Josh Reviews: Afterlight by Elle Jasper

Posted July 20, 2013 by Joshua Burns in Josh, Reviews, Urban Fantasy / 6 Comments

Josh Reviews: Afterlight by Elle Jasper
Afterlight by Elle Jasper
Series: Dark Ink Chronicles #1
Published by Signet
Published on: November 2nd, 2010
Genres: Urban Fantasy
Pages: 336
Format: Paperback
Source: Borrowed
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Savannah's most unconventional tattoo artist, Riley Poe, lives on the edge. Now she's put over the edge when her younger brother is taken by a sinister cult led by vampires. Her only ally is the hot-tempered vampire Eli Dupre, attracted to Riley's beauty and rare blood type. To save her brother from certain un-death, Riley faces dangers she's never dreamed of, ruthless bloodthirsty enemies, and an evil of endless hunger that wants to devour it all...

Afterlight shines as a first person narrative with characteristic vocabulary (afterlight, da hell stone, da Island, heiniesca) and variable chronology.   Riley Poe, our vector into this Gothic interior, has been there once before as a devil-may-care youth but when her brother awakens old bloodsuckers, gets bitten, and is quickened, she must go down there to Savannah’s underbelly, its clubs appropriately titled Panic Room and Morgue, to help a brother out.

Her father figure, Preacher or Preacher man, employs a spry Creole dialect that never ages.   Eli or Eligius, the love interest, remains a complete mystery even by Book’s end.

And the ending if I may speak of it leaves much plot to be told.   It is as if the budget for the shading of further monster CGI ran out or that the actors, if this were a movie, could not be paid to act even a scene more.   Although this sounds like the mark of a novice when it comes to pacing, I found this decision to be refreshing as well as the fairly long chapters.

Rather than go the fifty chapter plus route, here we get maybe ten, which one sort of aches for whichever one is in to be done but then one does not.   The ten chapter route, more than likely, increases the suspense or the dread or – and this is a controversial claim – compresses the otherwise profusion of events.   The way I would explain this is since each chapter is much longer, about five times than the usual, each one carries within it more punch or meaning.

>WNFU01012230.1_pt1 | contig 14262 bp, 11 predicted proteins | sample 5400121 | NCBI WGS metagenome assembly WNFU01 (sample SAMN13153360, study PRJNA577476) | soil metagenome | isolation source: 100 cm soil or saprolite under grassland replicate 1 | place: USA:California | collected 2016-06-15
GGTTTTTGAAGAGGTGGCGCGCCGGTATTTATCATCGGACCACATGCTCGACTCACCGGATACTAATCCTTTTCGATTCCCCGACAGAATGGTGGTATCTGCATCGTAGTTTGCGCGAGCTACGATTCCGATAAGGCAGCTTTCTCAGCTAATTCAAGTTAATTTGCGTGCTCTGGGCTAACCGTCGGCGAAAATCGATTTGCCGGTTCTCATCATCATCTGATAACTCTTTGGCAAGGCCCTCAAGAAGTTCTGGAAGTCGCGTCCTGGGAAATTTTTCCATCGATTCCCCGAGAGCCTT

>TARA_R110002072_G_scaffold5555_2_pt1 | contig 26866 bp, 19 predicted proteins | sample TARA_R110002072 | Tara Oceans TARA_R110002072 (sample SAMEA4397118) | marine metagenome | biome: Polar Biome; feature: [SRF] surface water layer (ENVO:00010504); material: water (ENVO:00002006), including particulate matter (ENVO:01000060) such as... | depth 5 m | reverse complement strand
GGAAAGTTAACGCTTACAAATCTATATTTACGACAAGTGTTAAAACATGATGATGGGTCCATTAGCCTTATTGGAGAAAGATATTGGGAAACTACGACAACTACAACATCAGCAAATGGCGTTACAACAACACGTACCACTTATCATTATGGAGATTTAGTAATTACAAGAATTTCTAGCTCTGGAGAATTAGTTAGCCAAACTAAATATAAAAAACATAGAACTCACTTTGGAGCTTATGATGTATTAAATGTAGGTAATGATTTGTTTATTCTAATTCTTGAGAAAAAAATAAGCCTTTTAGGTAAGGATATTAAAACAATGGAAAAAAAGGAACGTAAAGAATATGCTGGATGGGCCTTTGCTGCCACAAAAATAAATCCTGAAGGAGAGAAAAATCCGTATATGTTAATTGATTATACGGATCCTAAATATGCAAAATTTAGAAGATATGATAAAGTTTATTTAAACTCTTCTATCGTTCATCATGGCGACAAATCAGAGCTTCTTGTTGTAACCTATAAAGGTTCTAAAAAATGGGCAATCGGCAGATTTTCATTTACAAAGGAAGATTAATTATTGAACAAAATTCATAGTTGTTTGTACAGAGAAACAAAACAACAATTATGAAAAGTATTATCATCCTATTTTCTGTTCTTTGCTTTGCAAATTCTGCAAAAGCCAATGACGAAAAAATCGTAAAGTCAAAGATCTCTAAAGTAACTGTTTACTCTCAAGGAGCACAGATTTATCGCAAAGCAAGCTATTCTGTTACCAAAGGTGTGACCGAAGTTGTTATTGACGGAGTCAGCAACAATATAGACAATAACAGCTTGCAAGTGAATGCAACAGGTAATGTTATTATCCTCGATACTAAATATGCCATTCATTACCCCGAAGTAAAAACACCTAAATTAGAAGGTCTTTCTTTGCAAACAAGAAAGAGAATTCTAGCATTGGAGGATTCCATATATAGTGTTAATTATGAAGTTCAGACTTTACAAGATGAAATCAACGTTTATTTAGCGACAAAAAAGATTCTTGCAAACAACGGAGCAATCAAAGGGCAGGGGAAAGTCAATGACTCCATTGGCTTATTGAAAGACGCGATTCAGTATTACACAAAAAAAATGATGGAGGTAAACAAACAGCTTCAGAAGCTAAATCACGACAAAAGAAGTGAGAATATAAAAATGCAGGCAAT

This can be most readily seen in the fact that each chapter is headed with both a unique title and frequently an epitaph as well.   In other words, the atmosphere of Afterlight is noticeable, beyond its already colorful main character, a woman with large dragon tattoos on her back and black hair with red highlights, who owns an inking shop.

Her dog I am not as sold on as many of the other characters.   I feel more could have been done with him.   Also the vampire family which Eli comes from is far too large.   Keeping track of their names, let alone genders, I often did not bother doing.

Books in this series:

My Review

Recommended: As diagonal Savannah tourism
Like this, like that: The Dark Forgotten series by Sharon Ashwood and the H & W Investigations series by Jess Haines


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Reviews UF/PR novels with an eye for weres of all kinds.

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6 responses to “Josh Reviews: Afterlight by Elle Jasper

  1. I really enjoyed this book and the rest of the series. I like Riley’s character and Savannah is the perfect setting for this urban fantasy story with gothic elements!

    • Definitely second the setting and Gothic elements. Having begun with book three, though, I did not like the rather spotty narrative. It seemed much less detailed than book one ended up being. I hope book two and four err more on the side of detail like the first one than the third.

    • Yes, I will be reviewing book two and book four in good time. Book three was actually where I started and it was a bit of a spotty read. I can, at least, stand by my recommendation of book one, and, in good time if book two and book four deliver, be able to recommend the series as a whole.